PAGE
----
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PLoS One. 2016 Nov 28;11(11):e0163661. doi: 10.1371/journal.pone.0163661. eCollection 2016.

Mast Cells Are Abundant in Primary Cutaneous T-Cell Lymphomas: Results from a Computer-Aided Quantitative Immunohistological Study.

Author information

1
Department of Dermatology and Venereology, Karl Landsteiner University of Health Sciences, St. Pölten, Austria.
2
Karl Landsteiner Institute of Dermatological Research, St. Pölten, Austria.
3
Department of Pathophysiology and Allergy Research, Medical University of Vienna, Vienna, Austria.
4
TissueGnostics GmbH, Vienna, Austria.
5
Department of Dermatology, Medical University of Vienna, Vienna, Austria.
6
Laboratory for Tumor Immunology, CCRI St. Anna Kinderkrebsforschung, Vienna, Austria.
7
Institute of Clinical Pathology, Karl Landsteiner University of Health Sciences, St. Pölten, Austria.

Abstract

BACKGROUND:

Mast cells (MC) are bone marrow derived haematopoetic cells playing a crucial role not only in immune response but also in the tumor microenvironment with protumorigenic and antitumorigenic functions. The role of MC in primary cutaneous T-cell lymphomas (CTCL), a heterogeneous group of non-Hodgkin lymphomas with initial presentation in the skin, is largely unknown.

OBJECTIVE:

To gain more accurate information about presence, number, distribution and state of activation (degranulated vs. non-degranulated) of MC in CTCL variants and clinical stages.

MATERIALS AND METHODS:

We established a novel computer-aided tissue analysis method on digitized skin sections. Immunohistochemistry with an anti-MC tryptase antibody was performed on 34 biopsies of different CTCL subtypes and on control skin samples. An algorithm for the automatic detection of the epidermis and of cell density based CTCL areas was developed. Cells were stratified as being within the CTCL infiltrate, in P1 (a surrounding area 0-30 μm away from CTCL), or in P2 (30-60 μm away from CTCL) area.

RESULTS:

We found high MC counts within CTCL infiltrates and P1 and a decreased MC number in the surrounding dermis P2. Higher MC numbers were found in MF compared to all other CTCL subgroups. Regarding different stages of MF, we found significantly higher mast cell counts in stages IA and IB than in stages IIA and IIB. Regarding MC densities, we found a higher density of MC in MF compared to all other CTCL subgroups. More MC were non-degranulated than degranulated.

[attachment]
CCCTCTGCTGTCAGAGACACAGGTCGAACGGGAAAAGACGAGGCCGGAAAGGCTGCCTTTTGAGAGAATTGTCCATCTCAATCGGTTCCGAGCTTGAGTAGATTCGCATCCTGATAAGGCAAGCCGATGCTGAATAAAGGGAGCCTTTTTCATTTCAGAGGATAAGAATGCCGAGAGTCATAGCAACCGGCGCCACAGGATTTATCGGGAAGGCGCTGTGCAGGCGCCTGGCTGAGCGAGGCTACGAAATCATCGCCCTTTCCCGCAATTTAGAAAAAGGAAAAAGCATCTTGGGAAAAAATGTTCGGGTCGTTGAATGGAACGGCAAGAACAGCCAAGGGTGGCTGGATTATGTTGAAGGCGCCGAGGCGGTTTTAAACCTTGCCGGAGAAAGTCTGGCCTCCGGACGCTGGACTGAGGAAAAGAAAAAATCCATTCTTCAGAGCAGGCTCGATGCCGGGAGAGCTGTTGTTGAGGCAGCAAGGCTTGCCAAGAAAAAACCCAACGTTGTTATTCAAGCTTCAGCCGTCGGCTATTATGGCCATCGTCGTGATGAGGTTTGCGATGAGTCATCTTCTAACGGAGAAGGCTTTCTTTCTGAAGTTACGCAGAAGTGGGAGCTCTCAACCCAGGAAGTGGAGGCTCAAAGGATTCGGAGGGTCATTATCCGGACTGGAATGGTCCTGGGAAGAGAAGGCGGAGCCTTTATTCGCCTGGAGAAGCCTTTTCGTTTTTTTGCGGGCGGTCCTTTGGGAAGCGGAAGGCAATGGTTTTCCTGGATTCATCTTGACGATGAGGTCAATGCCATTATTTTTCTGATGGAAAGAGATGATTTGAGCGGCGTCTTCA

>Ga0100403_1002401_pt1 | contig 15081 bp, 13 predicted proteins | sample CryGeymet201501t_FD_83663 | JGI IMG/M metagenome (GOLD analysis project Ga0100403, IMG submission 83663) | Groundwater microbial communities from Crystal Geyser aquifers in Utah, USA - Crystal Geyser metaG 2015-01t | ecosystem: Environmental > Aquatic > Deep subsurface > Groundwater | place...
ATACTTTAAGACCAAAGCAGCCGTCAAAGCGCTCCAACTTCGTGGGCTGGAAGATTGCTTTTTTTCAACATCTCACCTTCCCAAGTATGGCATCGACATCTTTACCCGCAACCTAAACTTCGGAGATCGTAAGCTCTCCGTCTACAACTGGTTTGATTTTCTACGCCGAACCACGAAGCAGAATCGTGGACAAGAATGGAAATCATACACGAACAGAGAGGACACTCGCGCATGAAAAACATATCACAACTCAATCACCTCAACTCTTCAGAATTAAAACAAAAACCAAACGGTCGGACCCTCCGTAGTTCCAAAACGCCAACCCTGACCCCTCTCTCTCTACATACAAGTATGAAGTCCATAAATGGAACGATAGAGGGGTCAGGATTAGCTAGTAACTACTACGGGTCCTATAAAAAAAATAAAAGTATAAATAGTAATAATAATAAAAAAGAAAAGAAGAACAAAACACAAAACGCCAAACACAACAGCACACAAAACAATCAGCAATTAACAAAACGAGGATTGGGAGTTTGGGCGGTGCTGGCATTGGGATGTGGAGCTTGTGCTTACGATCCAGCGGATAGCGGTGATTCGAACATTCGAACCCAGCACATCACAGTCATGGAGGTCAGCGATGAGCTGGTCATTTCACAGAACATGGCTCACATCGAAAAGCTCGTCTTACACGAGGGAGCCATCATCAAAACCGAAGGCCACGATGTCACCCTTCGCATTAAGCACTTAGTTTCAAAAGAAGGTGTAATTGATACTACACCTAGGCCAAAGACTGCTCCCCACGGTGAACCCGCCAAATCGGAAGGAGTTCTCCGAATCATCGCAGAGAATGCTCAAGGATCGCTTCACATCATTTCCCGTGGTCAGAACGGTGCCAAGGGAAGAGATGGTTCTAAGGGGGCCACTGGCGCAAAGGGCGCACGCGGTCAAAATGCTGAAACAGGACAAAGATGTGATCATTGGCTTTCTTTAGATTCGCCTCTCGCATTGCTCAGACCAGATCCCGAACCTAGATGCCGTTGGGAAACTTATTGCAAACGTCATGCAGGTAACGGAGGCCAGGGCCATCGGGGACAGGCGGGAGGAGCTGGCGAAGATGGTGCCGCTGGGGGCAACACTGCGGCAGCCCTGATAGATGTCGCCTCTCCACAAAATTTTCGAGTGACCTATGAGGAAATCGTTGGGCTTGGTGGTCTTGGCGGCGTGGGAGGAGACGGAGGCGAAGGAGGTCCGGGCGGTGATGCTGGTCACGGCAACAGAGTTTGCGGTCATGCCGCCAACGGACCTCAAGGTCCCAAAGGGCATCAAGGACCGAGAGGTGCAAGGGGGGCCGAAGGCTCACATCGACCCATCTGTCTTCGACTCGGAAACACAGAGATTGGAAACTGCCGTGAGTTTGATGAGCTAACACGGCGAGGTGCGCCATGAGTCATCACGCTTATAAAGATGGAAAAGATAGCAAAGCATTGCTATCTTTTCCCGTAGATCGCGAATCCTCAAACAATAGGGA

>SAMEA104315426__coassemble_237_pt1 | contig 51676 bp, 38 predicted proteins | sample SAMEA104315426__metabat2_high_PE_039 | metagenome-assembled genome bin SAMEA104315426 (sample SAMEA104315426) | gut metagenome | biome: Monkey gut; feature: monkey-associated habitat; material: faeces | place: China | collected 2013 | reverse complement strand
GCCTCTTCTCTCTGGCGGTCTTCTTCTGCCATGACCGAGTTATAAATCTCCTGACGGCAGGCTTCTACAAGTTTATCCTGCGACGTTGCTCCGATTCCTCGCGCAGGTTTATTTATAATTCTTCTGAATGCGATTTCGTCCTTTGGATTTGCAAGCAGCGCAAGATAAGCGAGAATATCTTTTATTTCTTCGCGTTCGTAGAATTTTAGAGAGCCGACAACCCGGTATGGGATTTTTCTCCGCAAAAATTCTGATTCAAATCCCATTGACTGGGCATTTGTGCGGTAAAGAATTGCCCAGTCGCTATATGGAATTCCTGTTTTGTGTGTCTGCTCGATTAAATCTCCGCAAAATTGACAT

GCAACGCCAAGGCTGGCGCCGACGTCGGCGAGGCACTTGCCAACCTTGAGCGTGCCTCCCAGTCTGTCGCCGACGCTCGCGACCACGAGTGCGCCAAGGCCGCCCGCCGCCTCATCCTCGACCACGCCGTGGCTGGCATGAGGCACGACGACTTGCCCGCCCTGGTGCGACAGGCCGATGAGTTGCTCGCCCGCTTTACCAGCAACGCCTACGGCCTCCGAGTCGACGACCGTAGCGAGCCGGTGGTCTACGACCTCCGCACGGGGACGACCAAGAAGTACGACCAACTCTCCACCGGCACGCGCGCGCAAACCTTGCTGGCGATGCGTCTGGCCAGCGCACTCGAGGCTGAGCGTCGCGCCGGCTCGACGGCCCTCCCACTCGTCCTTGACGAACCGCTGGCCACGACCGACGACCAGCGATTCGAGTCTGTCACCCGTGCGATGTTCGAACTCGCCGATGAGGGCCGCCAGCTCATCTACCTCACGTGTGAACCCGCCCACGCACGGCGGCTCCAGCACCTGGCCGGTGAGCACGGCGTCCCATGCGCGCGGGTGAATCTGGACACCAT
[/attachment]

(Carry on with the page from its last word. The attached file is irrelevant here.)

CONCLUSION:

Here for the first time an automated method for MC analysis on tissue sections and its use in CTCL is described. Eliminating error from investigator bias, the method allows for precise cell identification and counting. Our results provide new insights on MC distribution in CTCL reappraising their role in the pathophysiology of CTCL.

PMID:
27893746
PMCID:
PMC5125565
DOI:
10.1371/journal.pone.0163661
[Indexed for MEDLINE]
Free PMC Article

Conflict of interest statement

Georg Steiner is co-owner and founder of TissueGnostics. TissueGnostics supported the project by scanning and by developing software algorithms for the analysis of the slides. Georg Steiner did not influence the data and data interpretation. Writing of the manuscript was done without Georg Steiner’s influence. Radu Rogujanu is an employee of Tissue Gnostics Gmbh. Radu Rogujau and Georg Steiner acknowledge financial support from the EC Marie Curie Actions, AIDPATH project (num. 612471). The funder provided support in the form of salaries for authors [RR], but did not have any additional role in the study design, data collection and analysis, decision to publish, or preparation of the manuscript. This does not alter our adherence to PLOS ONE policies on sharing data and materials.

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